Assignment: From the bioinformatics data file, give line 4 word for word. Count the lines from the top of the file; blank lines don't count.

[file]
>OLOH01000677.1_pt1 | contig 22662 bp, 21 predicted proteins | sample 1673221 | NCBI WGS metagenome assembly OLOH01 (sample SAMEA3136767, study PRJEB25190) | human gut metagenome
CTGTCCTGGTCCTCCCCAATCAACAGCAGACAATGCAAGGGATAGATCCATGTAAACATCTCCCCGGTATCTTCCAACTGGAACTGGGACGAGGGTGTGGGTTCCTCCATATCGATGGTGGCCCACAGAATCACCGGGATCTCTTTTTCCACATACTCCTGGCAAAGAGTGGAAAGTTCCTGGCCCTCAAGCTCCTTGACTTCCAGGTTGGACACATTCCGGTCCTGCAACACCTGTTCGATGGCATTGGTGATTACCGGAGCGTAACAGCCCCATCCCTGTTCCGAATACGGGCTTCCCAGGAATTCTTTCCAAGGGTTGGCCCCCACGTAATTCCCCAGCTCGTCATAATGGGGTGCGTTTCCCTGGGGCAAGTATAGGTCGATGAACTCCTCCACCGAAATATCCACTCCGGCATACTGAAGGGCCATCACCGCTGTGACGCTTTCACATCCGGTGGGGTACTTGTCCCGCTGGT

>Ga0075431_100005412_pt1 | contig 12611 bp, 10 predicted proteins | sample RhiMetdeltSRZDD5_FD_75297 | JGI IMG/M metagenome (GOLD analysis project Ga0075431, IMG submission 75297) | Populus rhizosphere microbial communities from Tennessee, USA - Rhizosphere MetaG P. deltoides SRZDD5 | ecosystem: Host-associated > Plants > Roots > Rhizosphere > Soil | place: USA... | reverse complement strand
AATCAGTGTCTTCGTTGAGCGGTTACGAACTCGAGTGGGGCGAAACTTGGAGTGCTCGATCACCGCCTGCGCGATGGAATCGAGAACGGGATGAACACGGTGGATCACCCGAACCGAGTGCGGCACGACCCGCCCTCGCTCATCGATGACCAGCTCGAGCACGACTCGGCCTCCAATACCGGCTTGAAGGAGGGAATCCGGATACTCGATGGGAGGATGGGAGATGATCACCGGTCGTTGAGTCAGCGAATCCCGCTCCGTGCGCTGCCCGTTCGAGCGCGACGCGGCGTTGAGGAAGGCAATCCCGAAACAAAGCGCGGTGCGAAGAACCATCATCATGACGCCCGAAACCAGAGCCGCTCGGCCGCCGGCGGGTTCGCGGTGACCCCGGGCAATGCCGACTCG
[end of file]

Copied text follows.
AATCAGTGTCTTCGTTGAGCGGTTACGAACTCGAGTGGGGCGAAACTTGGAGTGCTCGATCACCGCCTGCGCGATGGAATCGAGAACGGGATGAACACGGTGGATCACCCGAACCGAGTGCGGCACGACCCGCCCTCGCTCATCGATGACCAGCTCGAGCACGACTCGGCCTCCAATACCGGCTTGAAGGAGGGAATCCGGATACTCGATGGGAGGATGGGAGATGATCACCGGTCGTTGAGTCAGCGAATCCCGCTCCGTGCGCTGCCCGTTCGAGCGCGACGCGGCGTTGAGGAAGGCAATCCCGAAACAAAGCGCGGTGCGAAGAACCATCATCATGACGCCCGAAACCAGAGCCGCTCGGCCGCCGGCGGGTTCGCGGTGACCCCGGGCAATGCCGACTCG